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6 of 6 people found the following review helpful By Tyler Lavigne on October 5, 2005
Verified Purchase
Ok first of all I have to admit to being very biased, I love ennis's work, I would probably read his grocery list if I got the chance.

That out of the way, this is another short by ennis collecting the 6 issue miniseries.

Its got everything youd come to expect from an ennis book, dark humor, gore, cussin a plenty and of course a killer story.

Ennis's take on Fury is perfect, an old, pissed off dude whose disenfranchised with s.h.i.e.l.d. and dealing with a funny little guy named wendel. The dynamic between those two is sooo funny, and worth a read in itself.

I dont wanna give anything away about the story so i'll just leave it at this, if you like ennis at all buy this, if you've never heard of him, buy it.
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5 of 5 people found the following review helpful By Hassan Galadari on January 11, 2004
Ever since he blew us all away with his ground breaking work on Preacher, Garth Ennis has taken to the words British humor to an all new level. His wor on the Punisher comes to no difference, though you could feel that he was not letting loose, his great imagination constrained. Along comes FURY and things just go over the top.
Ennis has long been associated with his partner in crime Steve Dilon. The two take dark humor to different levels. Without his partner on this book, Ennis tries his best to tone the gruesomeness so that Darrick Robertson can catch up. And he does so fabulously. The story is simple. The world has changed and everything has become more beaurocratic and down-toned. Unlinke the old days where everything just went bump in the night and the shadows were alive with Commies out hunting for blood. Fury is the hero of yesteryear which time has finally caught up with. He inadvertently creates a war in a small island country that soon takes him into the middle of the action, just where he likes it. The ending, however is not something he was expecting for.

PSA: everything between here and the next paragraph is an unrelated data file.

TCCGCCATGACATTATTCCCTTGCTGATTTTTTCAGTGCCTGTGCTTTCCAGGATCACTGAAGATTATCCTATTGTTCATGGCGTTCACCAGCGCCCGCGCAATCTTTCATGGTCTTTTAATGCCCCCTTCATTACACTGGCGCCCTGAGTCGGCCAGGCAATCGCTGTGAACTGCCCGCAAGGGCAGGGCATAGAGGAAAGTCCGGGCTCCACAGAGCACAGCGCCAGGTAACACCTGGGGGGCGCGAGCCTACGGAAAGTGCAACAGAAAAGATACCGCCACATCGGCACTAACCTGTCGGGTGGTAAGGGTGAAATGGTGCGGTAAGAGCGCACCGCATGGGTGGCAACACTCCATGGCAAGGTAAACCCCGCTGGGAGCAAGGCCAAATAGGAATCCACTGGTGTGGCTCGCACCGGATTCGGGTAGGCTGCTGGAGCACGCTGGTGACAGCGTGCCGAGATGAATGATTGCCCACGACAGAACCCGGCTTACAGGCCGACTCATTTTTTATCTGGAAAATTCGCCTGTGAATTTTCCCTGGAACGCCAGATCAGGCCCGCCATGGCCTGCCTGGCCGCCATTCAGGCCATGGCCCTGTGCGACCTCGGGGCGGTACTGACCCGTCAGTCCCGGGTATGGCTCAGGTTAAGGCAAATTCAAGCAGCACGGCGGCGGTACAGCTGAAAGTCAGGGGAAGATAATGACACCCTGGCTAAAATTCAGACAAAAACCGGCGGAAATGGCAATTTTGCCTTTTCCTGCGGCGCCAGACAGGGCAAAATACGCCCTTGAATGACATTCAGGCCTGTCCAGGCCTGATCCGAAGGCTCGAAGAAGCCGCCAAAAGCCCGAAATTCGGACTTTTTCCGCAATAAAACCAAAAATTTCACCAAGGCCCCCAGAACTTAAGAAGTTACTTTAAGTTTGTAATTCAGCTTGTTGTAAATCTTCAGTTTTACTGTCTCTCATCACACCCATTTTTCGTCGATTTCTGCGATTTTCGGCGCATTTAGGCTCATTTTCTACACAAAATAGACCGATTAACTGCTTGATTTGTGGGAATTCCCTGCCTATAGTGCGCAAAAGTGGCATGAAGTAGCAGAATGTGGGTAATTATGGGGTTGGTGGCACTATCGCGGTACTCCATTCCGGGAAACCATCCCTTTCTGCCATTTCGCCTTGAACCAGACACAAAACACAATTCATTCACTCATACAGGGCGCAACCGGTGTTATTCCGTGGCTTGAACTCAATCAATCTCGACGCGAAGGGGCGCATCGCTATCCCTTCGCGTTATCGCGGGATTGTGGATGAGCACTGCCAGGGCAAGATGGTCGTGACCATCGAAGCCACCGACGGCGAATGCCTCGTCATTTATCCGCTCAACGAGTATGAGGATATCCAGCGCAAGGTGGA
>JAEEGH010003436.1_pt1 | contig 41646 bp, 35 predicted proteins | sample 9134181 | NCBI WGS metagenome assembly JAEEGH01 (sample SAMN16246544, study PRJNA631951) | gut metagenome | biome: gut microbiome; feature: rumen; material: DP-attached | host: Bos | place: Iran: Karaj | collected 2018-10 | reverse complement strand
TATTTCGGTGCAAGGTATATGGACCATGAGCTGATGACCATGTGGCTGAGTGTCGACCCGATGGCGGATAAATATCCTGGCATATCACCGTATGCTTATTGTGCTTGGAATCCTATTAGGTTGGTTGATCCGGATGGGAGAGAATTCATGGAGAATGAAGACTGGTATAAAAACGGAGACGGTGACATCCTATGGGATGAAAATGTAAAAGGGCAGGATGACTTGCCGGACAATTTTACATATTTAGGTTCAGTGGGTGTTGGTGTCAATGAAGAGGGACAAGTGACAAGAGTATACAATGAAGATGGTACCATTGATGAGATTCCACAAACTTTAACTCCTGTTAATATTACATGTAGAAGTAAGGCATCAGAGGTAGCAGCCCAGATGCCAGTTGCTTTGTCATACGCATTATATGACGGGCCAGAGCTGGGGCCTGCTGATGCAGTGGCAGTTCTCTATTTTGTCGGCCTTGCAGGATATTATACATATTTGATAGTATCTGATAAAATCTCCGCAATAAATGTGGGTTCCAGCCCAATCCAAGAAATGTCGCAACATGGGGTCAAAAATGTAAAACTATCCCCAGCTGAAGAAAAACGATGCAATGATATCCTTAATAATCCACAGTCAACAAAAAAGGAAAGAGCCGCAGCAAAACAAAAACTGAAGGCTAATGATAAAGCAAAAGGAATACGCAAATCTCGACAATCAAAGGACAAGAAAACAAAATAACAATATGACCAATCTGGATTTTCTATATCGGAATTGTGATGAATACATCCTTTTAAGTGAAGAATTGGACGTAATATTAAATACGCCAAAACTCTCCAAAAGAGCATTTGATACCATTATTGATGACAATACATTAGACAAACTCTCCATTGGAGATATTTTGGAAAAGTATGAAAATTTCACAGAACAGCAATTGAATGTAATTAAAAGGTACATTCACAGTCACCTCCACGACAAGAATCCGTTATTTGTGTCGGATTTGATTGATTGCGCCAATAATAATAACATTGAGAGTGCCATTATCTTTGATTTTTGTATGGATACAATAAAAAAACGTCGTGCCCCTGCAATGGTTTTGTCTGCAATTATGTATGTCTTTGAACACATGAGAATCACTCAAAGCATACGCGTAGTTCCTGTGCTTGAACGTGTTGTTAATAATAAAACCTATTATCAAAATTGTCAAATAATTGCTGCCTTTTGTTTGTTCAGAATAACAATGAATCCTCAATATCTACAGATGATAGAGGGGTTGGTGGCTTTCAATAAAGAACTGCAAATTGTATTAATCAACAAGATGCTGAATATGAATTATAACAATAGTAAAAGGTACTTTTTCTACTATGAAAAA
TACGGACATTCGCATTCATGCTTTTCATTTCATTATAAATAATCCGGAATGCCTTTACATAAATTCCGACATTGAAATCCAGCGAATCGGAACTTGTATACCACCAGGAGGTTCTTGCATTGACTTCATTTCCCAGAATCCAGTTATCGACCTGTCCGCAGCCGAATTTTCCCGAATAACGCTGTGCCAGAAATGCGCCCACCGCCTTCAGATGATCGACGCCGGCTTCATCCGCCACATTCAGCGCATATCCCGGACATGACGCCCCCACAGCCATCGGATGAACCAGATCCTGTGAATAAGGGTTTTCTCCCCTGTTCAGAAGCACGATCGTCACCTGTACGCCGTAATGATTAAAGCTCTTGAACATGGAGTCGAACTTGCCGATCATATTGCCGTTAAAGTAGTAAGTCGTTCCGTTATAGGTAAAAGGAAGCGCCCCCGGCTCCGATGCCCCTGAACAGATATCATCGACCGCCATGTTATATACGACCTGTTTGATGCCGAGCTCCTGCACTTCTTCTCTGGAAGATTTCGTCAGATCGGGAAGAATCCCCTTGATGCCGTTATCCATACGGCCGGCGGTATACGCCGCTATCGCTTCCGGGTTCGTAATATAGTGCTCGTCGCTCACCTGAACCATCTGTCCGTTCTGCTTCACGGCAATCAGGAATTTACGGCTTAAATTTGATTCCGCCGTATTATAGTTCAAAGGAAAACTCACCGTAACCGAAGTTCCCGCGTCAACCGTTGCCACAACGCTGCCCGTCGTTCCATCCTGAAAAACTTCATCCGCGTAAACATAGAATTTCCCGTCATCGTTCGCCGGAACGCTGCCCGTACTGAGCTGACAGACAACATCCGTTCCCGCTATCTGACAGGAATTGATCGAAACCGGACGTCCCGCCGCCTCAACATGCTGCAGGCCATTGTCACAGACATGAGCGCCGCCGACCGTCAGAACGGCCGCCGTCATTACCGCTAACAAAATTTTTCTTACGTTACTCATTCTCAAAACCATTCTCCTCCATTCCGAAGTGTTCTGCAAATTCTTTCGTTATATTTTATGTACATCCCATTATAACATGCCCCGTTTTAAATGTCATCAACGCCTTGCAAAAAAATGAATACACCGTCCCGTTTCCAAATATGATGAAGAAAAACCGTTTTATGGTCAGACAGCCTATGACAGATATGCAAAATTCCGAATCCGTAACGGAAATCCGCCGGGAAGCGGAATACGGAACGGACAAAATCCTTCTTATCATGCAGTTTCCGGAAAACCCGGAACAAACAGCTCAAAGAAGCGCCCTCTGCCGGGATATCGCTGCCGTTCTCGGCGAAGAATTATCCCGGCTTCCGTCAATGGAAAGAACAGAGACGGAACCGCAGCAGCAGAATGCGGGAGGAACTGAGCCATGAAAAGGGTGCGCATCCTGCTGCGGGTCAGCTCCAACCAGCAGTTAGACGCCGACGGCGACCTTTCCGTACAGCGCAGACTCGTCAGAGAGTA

Ennis manages to create and eclectic supporting cast. From the madly distorted F#$k Face to a bickering crazy nephew of Fury's that no other author has brought notice to. The story is a wild fire and moves like one. Robertson answers Ennis's calling and brings out an amazing different visage to the world of Gart Ennis. These two can work togetherwithout any problems, though you do miss Dillon at times.
Ennis is gearing to write a MAX Punisher title now and you know how that's going to work. Robertson is off doing Wolverine. Fury brings those two powerhorse creative together for a wonderful read all the way.